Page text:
The positive general climate and the expansion of the Natural Gas Trading pushed our net sales to third parties up to 10.7 billion euros overall and our profit before special items to 3.25 billion euros. As such Wintershall has consolidated and strengthened its position as an important contributor to income of the BASF Group.

This success was due to further progress in our international activities. For example, in November we put into operation a new natural gas field in the Netherlands. And in 2006 production started together with our partners in Argentina, in the Aries deposits off the coast of Tierra del Fuego, one of the southernmost natural gas fields in the world.

We have also made progress with the expansion of our Exploration and Production activities in Russia and the Caspian Sea: drill bits bored their way into the permafrost in Siberia for the first time on behalf of Achimgaz, our Russian Joint Venture with Gazprom. And last year, just three years after the joint venture was founded, the first production wells were successfully completed. The construction of the above-ground facilities for future production has suffered delays, particularly due to weather conditions. However, we have made adequate progress now to commence operation this summer.

We have also taken a major step forward in our activities in the Siberian natural gas field Yuzhno Russkoye. As you know, BASF and Gazprom have agreed on an exchange of assets and we are currently clarifying the final details. This exchange is expected to be completed by the middle of this year.

In this context allow me to comment on the PR storm of a Texan company. This company is currently attempting to have our agreements with Gazprom on Yuzhno Russkoye annulled by the courts. We consider all the claims raised in this matter unfounded.

But let me get back to what we do.

Our Exploration und Production sector managed to drive forward important projects both in Europe and Northern Africa.

In Denmark we received new exploration licenses as future operator for three blocks bordering on German territorial waters. In Norway we managed to obtain a share of a license operated by the American company ConocoPhillips, so overall we are now participating in four blocks.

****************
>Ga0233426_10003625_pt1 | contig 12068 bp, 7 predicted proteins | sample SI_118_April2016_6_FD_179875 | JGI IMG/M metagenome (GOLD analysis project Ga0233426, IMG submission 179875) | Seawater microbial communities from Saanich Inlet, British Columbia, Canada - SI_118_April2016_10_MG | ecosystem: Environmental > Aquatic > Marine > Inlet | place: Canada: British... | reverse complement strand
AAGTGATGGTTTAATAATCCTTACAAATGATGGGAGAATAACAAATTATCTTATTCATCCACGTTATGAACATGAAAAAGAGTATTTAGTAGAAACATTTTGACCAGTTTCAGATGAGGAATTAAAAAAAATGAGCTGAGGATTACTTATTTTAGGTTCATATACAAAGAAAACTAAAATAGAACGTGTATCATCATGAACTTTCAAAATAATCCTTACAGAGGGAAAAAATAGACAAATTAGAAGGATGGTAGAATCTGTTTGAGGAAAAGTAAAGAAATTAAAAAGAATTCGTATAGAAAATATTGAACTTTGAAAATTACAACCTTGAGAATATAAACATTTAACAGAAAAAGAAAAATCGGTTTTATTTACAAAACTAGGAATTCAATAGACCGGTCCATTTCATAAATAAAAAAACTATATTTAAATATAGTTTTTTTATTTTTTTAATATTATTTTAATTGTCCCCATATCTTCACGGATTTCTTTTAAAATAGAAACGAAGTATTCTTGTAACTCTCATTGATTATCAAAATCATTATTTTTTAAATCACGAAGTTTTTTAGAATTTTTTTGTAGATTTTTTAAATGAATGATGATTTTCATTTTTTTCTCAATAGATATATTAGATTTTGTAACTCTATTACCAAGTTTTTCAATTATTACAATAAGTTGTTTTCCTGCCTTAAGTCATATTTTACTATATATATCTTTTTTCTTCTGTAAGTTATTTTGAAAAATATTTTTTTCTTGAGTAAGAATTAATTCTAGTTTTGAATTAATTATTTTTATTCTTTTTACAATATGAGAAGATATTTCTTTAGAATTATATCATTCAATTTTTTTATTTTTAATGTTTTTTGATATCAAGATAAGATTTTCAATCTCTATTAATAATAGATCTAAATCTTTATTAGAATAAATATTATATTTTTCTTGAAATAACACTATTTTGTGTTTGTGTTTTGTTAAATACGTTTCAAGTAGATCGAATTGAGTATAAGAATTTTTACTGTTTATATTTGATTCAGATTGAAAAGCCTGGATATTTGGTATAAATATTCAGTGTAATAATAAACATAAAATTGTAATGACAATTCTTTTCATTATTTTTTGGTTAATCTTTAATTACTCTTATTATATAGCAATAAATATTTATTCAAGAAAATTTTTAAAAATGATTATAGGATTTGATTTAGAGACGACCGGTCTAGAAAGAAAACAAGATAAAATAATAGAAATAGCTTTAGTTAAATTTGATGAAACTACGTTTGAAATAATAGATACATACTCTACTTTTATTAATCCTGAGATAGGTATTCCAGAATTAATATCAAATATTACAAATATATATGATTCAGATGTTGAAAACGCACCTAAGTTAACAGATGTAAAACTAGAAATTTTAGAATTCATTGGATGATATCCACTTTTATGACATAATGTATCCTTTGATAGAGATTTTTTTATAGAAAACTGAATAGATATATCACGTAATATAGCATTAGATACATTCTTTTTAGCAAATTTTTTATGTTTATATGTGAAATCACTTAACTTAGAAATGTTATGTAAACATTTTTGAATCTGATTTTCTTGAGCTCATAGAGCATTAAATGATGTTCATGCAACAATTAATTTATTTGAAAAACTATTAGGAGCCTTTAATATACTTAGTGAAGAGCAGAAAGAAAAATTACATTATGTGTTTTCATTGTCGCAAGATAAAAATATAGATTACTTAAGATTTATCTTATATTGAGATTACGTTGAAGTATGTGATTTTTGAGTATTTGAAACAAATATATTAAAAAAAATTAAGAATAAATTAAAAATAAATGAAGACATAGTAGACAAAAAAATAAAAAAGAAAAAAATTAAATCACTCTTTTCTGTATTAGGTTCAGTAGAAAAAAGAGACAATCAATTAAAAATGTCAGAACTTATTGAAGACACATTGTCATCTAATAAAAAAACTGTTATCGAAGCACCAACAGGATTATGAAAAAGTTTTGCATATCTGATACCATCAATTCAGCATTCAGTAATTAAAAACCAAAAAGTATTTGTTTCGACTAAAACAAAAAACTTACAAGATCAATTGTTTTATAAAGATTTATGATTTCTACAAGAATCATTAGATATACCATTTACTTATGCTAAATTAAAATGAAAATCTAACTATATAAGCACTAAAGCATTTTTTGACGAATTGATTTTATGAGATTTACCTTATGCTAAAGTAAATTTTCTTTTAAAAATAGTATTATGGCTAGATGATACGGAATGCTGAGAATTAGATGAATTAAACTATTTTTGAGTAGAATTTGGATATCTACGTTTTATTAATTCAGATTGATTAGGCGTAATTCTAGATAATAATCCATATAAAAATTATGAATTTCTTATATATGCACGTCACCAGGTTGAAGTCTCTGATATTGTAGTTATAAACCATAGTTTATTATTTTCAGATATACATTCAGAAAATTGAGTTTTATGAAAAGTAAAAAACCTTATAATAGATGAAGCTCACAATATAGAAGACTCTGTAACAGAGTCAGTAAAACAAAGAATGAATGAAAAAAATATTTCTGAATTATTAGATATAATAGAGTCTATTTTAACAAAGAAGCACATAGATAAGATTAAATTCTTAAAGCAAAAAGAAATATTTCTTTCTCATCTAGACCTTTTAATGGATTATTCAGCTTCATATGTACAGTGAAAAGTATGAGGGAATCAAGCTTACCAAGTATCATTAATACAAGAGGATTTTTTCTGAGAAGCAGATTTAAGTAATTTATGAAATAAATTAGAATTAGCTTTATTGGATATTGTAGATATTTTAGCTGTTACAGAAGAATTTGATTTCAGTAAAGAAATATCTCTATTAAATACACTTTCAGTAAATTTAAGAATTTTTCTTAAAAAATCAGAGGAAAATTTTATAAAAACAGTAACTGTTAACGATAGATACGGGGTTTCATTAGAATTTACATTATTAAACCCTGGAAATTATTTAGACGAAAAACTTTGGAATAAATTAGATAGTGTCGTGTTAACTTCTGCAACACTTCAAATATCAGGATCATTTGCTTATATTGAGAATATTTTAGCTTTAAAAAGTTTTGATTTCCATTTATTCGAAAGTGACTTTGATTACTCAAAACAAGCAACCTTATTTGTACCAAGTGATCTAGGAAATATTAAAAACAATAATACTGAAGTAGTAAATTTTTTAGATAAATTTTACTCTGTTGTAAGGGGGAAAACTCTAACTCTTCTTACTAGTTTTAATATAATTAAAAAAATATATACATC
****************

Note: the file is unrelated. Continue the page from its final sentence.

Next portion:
We have also made progress with our projects in Germany. A new drilling rig went into operation on the Mittelplate production island in the North Sea which allows us to reach additional oil-bearing sandstone layers. We also commenced gas production from a deposit extremely difficult to access near Leer in East Frisia. In this so-called ‘Tight Gas’ deposit, natural gas is trapped in very compact rock. We are now bringing it to the surface using special technology.

In Libya, thanks to our exploration expertise and our decades of experience with the country and people, we were able to prevail despite intense competition. Last year we won the contract for an exploration area of 11,500 square kilometers in the south of the country: an area almost as large as Schleswig-Holstein.

Overall in 2006 our company took part, either directly or via subsidiaries, in 32 completed exploration and appraisal wells – twice as many as the previous year and 14 of which discovered new oil or gas reservoirs. The results of 10 additional exploration wells were not available at the end of the year.

There have also been great developments in our Natural Gas Trading projects: all the pipes laid for the extension of our WINGAS pipeline system were installed in the ground on time and within budget. New compressors were connected to the network on schedule. This enabled us to increase the transport capacity of the STEGAL pipeline in East Germany by over 50 per cent and the capacity of the WEDAL pipeline in North-Rhine Westphalia by about 30 percent. What’s more, we were able to use the extended systems last year.